Fall 2017

Democracy, Elections and Voting Behavior in the Developing World (Africa)

Listed in: Political Science, as POSC-234

Moodle site: Course


Chipo Dendere (Section 01)


[IL] In the nearly two decades since the well-known political scientist Samuel Huntington wrote about the third wave of democracy, the majority of countries in the developing world have held successful elections. There is, however, great diversity in the quality of these elections. While elections have become more common, they have also become more violent. In this course we will explore processes of democracy and de-democratization in the developing world. We will investigate how democracy functions in low income, conflict-ridden countries, and those burdened with legacies of non-democratic rule. We also will examine the relationship between democracy and development. We will ask: Is democracy the best form of government? Is democracy worth the cost of lives in war? Should the West focus on promoting democracy in the developing world? While the majority of readings and discussions will focus on democratization in Africa and similar regions, we will use the United States as an important comparative case study.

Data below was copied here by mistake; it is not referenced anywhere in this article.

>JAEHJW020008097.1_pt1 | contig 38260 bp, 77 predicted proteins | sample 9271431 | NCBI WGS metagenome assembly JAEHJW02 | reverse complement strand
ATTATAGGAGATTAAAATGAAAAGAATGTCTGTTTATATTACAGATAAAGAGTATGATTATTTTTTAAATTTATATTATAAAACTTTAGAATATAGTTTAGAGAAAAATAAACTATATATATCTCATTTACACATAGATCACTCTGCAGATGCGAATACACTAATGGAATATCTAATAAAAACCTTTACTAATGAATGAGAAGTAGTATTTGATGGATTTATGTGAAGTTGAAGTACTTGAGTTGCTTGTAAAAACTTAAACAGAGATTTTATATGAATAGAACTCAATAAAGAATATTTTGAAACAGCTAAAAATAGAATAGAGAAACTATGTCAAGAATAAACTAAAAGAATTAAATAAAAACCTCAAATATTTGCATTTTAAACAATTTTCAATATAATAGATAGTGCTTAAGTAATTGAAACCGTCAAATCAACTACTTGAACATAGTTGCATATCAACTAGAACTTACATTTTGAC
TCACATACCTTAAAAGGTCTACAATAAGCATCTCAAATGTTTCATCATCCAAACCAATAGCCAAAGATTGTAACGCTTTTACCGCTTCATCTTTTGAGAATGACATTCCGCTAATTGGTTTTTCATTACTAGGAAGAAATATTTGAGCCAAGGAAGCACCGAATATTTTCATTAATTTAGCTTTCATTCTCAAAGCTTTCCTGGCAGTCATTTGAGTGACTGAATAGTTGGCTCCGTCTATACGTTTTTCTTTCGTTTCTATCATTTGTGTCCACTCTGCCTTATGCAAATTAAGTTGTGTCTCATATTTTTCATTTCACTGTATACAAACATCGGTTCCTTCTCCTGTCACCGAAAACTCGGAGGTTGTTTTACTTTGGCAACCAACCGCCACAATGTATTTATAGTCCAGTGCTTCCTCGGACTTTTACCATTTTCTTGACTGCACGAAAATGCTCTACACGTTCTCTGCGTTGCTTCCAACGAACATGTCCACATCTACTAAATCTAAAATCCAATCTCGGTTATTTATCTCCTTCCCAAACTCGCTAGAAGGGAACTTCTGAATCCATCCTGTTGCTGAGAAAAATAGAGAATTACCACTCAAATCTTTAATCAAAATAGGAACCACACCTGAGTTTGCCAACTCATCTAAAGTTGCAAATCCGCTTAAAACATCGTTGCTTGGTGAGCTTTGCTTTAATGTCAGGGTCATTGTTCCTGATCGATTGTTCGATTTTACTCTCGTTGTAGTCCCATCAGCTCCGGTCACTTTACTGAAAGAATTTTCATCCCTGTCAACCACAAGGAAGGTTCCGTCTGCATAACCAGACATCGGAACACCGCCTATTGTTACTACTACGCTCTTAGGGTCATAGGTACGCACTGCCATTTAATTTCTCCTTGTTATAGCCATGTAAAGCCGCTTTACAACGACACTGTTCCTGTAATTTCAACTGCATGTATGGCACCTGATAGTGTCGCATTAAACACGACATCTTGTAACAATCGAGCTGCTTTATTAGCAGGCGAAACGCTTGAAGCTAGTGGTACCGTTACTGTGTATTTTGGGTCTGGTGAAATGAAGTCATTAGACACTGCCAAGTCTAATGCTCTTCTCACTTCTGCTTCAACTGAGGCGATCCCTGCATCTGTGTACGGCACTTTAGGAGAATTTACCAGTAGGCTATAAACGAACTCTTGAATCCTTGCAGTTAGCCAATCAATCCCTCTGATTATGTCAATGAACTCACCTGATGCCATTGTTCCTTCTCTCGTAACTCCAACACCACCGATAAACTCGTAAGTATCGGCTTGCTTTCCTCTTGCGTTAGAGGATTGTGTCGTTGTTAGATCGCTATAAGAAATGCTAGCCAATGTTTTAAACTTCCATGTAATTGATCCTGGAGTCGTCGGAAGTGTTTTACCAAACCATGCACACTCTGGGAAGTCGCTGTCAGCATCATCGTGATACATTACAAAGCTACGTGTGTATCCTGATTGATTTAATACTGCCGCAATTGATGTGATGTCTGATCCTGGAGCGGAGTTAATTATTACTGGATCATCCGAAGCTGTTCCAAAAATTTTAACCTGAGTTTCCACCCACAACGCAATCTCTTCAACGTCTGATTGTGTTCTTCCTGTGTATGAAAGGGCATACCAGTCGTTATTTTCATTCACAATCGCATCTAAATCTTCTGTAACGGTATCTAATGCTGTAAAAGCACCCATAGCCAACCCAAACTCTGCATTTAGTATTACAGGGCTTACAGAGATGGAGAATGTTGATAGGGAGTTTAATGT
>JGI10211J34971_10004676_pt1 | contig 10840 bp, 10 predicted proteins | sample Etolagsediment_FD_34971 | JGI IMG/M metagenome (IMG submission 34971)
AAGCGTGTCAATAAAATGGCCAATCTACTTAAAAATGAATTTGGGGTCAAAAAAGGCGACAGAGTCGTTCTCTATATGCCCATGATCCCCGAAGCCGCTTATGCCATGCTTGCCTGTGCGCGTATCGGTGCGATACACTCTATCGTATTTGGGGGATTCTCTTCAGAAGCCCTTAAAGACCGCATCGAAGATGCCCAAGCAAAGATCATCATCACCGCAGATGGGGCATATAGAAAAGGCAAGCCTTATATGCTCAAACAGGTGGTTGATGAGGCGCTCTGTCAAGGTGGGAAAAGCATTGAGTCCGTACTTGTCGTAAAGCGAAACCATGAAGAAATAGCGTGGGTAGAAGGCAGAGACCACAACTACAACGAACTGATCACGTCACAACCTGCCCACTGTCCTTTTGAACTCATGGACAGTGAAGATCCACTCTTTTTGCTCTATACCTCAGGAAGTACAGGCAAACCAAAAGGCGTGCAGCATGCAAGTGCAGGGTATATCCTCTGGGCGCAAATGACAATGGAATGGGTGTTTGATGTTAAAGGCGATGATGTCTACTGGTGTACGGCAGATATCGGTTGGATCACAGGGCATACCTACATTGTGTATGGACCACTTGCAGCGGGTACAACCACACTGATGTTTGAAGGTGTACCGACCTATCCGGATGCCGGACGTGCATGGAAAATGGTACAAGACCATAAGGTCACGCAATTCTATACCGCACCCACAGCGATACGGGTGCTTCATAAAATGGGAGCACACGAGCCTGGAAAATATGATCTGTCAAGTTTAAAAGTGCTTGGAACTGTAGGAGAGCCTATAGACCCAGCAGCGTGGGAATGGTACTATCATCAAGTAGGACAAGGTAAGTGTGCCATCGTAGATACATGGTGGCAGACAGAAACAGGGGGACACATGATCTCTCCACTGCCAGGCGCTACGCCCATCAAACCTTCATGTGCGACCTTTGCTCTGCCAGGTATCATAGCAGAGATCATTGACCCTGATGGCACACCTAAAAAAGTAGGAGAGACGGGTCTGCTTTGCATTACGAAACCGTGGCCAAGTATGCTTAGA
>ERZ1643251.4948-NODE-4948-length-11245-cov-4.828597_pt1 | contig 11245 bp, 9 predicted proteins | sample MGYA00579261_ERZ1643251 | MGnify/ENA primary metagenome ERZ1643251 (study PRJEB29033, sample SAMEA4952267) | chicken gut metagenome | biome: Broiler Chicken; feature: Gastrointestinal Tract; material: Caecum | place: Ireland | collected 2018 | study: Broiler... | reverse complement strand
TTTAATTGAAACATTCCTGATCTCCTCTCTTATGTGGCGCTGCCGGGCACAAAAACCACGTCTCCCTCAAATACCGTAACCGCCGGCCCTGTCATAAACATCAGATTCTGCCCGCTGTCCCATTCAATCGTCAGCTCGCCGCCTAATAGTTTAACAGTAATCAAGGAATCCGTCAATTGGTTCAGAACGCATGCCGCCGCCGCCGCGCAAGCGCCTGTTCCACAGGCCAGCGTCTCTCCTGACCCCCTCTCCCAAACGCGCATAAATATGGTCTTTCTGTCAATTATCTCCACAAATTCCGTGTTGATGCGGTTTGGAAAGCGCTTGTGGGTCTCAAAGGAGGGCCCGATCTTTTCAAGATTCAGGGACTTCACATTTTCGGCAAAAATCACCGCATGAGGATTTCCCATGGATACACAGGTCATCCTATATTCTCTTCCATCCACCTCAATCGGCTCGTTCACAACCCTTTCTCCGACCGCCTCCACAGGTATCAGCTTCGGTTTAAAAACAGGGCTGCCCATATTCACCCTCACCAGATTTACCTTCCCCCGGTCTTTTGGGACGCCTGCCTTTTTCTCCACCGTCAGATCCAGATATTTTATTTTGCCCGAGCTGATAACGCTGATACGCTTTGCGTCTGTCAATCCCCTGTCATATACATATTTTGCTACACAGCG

Limited to 25 students. Fall semester. Professor Dendere.

If Overenrolled: Priority given to senior majors, then to a balance of sophomores and juniors, randomly determined, followed by first-year students.


Attention to Issues of Class, Attention to Issues of Gender and Sexuality, Attention to Issues of Race, Attention to Speaking, Attention to Writing, Writing Intensive


2020-21: Not offered
Other years: Offered in Fall 2017